Data Storytelling: Learning to Design Data Stories

Published on
June 15, 2021
Ann-Louise Kathrin Gaynor
Experience Engineer

One of the greatest challenges in Experience Design is data storytelling.

At first glance, data and stories seem to be two completely different things. Data involves facts and objectivity; they appeal to logic. Stories, on the other hand, are more subjective and personal; they appeal to emotion.

But according to Stephen Frew, who spent 25 years working with data,

“Numbers have an important story to tell. They rely on you to give them a clear and convincing voice.”

Behind all the numbers, is a story waiting to be shared... and sadly, it is seldom told. This was a mistake I frequently made when I first started designing our insights features in Viana

Being an experience designer first gave me a baseline focus, which is for users to use interfaces easily, intuitively, and pleasantly every step of the way. Although after that, I was not quite sure what to do next. The charts I initially designed looked pleasant to the eye and showed what the data was looking like visually, but I wasn’t sure how to give the data a voice. What did it even mean to give the data a “voice”? And why is it so important to give it a voice? Were stories and data really interconnected?

I had a lot to learn when designing for data stories.

Chapter 1: Designing a New Mindset

It is natural to not like or be uncomfortable with what you do not know.

As someone who struggled with mathematics for most of their life, I did not like numbers and data at all. I did not understand them or their appeal. It was this way of thinking that gave me my first challenge as a designer tasked to tell a data story: 

How do I detach myself from the mentality that there was no appeal in numbers and data? 

I needed to look at data differently. I had soon realized that data is actually everywhere, it’s our experiences with the things and people we interact with! Our past experiences fuel our decision making. For instance, how one might avoid hitting the snooze button due to past experiences of oversleeping. Or something more serious like deciding whether to drop a marketing campaign or not.

Just like our experiences, data enables us to make informed decisions. And, what could be more appealing than being able to make a well-informed decision? 

Chapter 2: Designing to Empower

With a new mindset and a newfound appreciation for data, I now realize that there is power in making good decisions. Providing actionable insights to our users will empower them to make informed decisions. 

With Viana, we took empowering our users to a whole new level by providing them with not just reports but also a data playground called X-Ray. The idea came from wanting our users to feel the same way we do about data. We wanted them to be just as excited about data and to be able to explore and extract insights just like we do. With the guidance of experience design and data visualization, X-Ray empowers users with dashboards that are easy to understand, navigate and filter through. Who says data exploration is just for the experts?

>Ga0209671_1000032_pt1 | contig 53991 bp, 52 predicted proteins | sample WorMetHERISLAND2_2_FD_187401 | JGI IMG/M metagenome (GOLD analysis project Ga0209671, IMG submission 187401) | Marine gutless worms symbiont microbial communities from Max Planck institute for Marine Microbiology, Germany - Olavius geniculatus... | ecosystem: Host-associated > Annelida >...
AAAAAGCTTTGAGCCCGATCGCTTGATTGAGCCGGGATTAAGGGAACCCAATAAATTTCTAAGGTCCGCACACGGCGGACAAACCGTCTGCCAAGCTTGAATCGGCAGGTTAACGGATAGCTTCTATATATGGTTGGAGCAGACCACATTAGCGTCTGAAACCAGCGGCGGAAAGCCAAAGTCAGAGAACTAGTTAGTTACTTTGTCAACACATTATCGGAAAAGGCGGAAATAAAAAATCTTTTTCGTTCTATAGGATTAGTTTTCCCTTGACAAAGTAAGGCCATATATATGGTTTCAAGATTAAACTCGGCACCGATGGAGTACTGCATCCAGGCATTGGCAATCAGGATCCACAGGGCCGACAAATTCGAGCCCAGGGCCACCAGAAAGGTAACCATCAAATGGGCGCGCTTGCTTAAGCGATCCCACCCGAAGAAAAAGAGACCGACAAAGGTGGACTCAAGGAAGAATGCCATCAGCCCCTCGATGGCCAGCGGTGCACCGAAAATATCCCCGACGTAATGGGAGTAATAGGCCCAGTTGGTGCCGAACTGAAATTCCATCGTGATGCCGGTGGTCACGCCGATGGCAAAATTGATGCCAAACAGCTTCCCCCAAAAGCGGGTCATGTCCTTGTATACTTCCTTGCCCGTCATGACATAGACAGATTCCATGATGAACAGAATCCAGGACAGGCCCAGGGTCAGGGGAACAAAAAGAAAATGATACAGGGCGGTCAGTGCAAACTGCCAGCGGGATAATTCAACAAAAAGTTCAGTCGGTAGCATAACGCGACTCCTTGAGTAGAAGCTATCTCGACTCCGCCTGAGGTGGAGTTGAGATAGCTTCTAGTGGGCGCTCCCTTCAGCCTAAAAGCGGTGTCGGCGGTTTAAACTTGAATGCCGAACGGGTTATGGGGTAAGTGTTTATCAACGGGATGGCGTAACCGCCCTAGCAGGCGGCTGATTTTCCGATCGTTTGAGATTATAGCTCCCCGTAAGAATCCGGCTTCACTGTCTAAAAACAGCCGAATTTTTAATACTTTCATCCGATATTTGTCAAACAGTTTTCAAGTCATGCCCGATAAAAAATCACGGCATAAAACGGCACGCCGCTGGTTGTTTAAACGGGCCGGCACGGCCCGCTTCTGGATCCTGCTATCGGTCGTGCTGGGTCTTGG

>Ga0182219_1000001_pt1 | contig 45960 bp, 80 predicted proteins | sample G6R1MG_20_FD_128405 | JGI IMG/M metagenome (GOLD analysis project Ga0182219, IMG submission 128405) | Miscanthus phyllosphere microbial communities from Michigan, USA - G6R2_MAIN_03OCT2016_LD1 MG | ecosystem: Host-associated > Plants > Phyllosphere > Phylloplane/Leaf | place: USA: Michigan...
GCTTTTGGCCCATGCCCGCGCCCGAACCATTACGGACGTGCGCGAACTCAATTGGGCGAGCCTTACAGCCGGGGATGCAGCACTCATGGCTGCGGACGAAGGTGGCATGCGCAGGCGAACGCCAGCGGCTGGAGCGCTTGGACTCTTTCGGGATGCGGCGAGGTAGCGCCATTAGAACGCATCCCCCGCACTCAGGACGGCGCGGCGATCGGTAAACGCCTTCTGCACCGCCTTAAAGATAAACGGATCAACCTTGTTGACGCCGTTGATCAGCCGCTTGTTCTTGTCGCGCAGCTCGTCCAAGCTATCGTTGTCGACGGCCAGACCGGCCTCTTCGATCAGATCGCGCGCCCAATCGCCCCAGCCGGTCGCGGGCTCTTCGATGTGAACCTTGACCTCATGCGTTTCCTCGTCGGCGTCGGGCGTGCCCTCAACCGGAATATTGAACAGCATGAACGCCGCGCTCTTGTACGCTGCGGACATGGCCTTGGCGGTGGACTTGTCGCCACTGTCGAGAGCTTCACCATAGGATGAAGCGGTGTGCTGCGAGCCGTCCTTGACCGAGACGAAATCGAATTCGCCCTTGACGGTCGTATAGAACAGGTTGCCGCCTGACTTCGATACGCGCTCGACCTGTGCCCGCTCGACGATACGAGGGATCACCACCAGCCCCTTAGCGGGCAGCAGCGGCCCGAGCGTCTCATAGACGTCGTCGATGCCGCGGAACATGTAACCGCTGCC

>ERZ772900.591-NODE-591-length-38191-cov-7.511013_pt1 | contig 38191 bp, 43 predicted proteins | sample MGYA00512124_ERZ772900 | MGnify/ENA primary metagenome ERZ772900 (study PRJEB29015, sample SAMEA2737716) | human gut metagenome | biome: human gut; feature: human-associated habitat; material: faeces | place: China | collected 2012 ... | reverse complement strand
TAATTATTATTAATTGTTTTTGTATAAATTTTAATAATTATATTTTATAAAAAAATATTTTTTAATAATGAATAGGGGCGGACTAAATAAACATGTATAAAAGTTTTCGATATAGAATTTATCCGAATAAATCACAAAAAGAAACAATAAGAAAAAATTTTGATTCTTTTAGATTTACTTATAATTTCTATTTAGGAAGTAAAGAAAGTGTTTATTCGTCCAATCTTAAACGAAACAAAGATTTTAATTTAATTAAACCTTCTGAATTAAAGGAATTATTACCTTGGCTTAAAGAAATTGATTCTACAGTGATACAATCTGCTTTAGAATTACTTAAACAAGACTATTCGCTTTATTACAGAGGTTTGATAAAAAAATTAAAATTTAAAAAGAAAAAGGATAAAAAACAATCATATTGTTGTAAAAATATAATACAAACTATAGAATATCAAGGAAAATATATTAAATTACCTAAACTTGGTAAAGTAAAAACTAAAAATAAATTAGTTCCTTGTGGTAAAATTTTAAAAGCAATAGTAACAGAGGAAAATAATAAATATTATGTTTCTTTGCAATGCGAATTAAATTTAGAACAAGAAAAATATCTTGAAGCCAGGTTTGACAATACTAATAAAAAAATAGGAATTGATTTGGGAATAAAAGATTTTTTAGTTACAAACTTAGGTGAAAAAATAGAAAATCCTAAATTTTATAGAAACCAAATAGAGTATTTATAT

X-Ray empowers users with dashboards that are easy to understand, navigate and filter through.

Empowerment is a two-way street. Through Viana, I can empower users, and in doing so, I feel empowered as well. And boy oh boy, does it feel good!

Chapter 3: Designing to Impact

With a change of perspective and the drive to empower, I came to understand what Stephen Frew said about giving data a voice. To give data and its insights a voice is for them to be heard and understood. And the best way to be heard is through telling a story. 

If you look closely, there are usually three elements present within a set of data: a setting, a conflict, and a resolution. Sounds familiar? It’s the exact same setup as a story. Within a dataset is a timeline of what happened (setting), why something happened (conflict), and what you do to stop or continue this trend in data (resolution).

Data and stories are connected. Brent Dykes, in his 2020 Forbes article on data storytellers, explains so well why giving data a voice is important:

“If people don’t grasp an insight’s significance or aren’t convinced of its utility, the insight will fall by the wayside and never drive any value.”

It would be such a shame for an impactful insight to be denied action, but it is even far worse when it is denied any attention. To give data a voice means to give it a chance to be heard and understood, and the best way to do that is through stories. Stories stay with us. Stories leave an impact on us. Good stories are unforgettable and good data insights are as valuable as gold. Combining the two will give you a data story that appeals to both intellect and emotion – making it far more memorable, impactful, and personal to whoever reads it.

Chapter 4: Designing What’s Next

Learning how to tell stories with data is a continuous journey. I have a lot left to learn but working on Viana insights has allowed me to have a new mindset towards data and a desire to empower and make an impact through data. What’s left now is to just keep moving onto the next story!

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